I turned back forward, resuming climbing. My legs already burned, feeling like they wouldn’t be able to support me for much longer, but I did my best to ignore that searing pain. I needed to do this. For Eremiel. For the rest of the world, to stop the Apocalypse.
I climbed and climbed, losing track of how many steps I’d ascended. I didn’t dare to look behind me, for fear that I’d trip and fall – and once knocked off my feet, I didn’t believe that I had enough energy to climb back up to my feet. Instead, I just ran, praying to any deity that would listen that I’d make it.
There! Up ahead, I saw something resolve itself from the whiteness ahead of me! It was small, gold, seemingly hovering in the air. It was…
I drew closer. I could almost make it out. Just a little further, legs! It looked like it was…
Sure enough, a doorknob hovered in the air, right next to the top step. I slowed, not wanting to pass the knob – and a good thing, too, as I realized that the steps actually ended abruptly beyond the doorknob.
There wasn’t any door around the knob, mind you. Just in case that wasn’t clear. Just a knob, floating in midair, with empty space all around it.
Curiously, I reached around the knob. Yep, nothing there. There wasn’t even a knob on the other side, just a blank piece of brass. I gave the knob a tug, half expecting it to drop out of the air and land in my hand, but it remained in place. Sturdily anchored to nothing, it hung in front of me.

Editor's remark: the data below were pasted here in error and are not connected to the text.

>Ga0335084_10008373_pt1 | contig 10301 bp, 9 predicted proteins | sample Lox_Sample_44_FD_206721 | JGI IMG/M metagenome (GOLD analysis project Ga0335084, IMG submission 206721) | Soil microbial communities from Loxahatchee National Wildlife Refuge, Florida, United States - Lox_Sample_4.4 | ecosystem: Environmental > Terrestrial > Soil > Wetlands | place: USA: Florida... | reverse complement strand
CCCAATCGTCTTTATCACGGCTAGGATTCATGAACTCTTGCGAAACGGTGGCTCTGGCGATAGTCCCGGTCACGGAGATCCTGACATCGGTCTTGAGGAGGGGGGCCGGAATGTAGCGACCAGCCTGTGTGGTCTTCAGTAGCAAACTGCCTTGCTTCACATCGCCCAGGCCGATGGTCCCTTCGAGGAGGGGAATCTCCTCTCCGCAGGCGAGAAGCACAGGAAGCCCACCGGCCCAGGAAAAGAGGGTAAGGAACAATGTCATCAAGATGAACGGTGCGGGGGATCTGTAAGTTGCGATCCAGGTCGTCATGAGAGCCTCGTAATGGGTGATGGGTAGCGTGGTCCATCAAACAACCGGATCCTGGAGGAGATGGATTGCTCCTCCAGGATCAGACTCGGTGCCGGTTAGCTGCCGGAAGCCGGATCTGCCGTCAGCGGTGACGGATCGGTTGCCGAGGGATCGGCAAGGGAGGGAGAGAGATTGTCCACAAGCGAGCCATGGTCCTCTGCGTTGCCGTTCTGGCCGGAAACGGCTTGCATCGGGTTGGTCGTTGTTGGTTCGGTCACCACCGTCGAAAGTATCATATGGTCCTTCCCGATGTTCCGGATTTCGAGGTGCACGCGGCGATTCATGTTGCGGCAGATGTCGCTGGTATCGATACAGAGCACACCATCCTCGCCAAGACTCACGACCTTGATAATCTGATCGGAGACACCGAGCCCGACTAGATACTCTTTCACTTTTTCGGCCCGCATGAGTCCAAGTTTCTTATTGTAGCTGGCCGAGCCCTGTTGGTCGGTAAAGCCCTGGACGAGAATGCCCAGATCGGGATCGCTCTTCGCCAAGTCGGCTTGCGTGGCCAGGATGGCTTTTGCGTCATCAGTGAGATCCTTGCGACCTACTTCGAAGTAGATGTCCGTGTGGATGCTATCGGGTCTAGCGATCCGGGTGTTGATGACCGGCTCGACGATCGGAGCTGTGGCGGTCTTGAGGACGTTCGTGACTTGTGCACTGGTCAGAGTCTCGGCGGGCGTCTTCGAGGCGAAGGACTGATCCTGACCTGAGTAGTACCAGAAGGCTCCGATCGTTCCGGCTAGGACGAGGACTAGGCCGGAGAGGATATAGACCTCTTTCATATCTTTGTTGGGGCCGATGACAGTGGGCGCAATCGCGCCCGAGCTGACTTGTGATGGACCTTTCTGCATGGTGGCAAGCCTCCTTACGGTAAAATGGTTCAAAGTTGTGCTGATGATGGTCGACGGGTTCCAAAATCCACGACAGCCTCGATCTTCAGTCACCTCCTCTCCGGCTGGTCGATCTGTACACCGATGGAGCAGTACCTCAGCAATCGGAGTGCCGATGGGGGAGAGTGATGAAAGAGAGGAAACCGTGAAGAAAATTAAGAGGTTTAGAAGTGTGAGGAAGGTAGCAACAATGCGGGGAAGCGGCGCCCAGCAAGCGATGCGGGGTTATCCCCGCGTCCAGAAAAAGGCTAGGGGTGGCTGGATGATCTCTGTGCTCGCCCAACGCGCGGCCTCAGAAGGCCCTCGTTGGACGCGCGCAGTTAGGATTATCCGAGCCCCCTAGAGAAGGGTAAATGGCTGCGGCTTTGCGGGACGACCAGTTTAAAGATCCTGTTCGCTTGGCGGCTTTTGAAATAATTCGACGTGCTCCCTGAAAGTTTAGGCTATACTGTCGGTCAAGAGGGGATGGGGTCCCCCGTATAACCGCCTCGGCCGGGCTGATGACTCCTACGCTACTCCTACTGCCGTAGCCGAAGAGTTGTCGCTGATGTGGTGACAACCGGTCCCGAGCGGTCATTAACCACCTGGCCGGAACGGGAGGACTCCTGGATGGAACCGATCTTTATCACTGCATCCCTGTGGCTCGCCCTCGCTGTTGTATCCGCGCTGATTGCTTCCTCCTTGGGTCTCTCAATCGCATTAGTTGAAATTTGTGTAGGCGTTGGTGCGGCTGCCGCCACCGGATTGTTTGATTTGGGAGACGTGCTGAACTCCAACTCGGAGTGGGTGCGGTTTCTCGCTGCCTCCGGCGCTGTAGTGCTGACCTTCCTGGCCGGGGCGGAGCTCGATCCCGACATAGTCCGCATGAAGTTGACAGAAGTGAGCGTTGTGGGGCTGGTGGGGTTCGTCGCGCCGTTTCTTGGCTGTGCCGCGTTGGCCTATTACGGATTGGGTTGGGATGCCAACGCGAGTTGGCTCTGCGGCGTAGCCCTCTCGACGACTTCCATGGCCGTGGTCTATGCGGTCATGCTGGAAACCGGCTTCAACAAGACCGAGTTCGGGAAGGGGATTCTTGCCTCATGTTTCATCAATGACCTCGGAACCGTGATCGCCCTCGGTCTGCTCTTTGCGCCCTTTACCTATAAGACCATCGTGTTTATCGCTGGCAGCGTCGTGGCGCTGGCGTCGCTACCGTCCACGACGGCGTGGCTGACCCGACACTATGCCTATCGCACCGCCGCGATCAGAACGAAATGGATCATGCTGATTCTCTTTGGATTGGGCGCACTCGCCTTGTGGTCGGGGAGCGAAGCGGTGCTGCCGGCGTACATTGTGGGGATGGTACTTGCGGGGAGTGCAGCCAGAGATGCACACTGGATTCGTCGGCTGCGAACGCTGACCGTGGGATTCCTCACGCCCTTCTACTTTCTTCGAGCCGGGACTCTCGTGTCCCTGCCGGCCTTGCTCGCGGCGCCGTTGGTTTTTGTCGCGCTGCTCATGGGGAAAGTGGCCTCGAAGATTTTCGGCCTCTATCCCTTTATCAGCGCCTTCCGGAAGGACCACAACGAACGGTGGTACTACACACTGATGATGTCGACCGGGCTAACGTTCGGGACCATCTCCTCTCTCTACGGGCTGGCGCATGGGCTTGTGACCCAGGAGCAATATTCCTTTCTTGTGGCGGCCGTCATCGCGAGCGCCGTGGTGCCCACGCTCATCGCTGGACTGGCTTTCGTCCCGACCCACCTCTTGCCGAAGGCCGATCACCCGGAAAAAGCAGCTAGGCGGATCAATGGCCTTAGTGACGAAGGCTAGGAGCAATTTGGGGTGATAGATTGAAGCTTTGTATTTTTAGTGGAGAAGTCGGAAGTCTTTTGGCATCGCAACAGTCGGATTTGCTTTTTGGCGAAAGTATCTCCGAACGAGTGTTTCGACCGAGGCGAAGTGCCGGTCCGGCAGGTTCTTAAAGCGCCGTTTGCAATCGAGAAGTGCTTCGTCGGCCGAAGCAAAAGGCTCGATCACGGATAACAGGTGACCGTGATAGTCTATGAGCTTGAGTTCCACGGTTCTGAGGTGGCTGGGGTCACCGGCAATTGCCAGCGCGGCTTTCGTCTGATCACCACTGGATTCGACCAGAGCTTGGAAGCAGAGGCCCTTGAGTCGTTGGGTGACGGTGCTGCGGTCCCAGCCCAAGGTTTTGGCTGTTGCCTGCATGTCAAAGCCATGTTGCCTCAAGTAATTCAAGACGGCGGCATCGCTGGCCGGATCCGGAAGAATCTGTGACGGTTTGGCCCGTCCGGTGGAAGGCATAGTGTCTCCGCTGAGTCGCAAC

As I did my best to suck air into my lungs, trying to ignore the spots that danced in front of my eyes, I tried to think, tried to figure out what to do next.
It was then that I made the mistake of looking back behind me, down the stairs that I’d just ascended.
Sure enough, those angels with the wings had taken off, climbing up after me. I could see them, now, small white dots that steadily grew closer under the beating of those huge white wings. Against the white background that seemed to be ubiquitous in Heaven, they were difficult to make out, and I couldn’t judge how much more time that I had left before they reached me – but I guessed that it was measured in seconds.
One of the angels flying up towards me shifted, pulling out something long and thin. Something that, with a twitch, ignited into flames.
Oh, perfect. They had flaming swords, too.
It looked like my two options were clear; I could either stay here and, using Eremiel’s blade, try and fight off the angels, or I could try this doorknob floating in midair and take my chances with whatever might be waiting on the other side.
It wasn’t much of a decision, given my lack of skill with a blade, and the number of attacking angels versus the number of people on my side. (For anyone who needs the numbers, the answer is “too many” against “just me”.)
I grabbed the doorknob, took one last deep breath of air (in case there wasn’t any oxygen on the other side), and twisted the knob. I pulled, and something opened.
I plunged through without a glance back at the oncoming angels.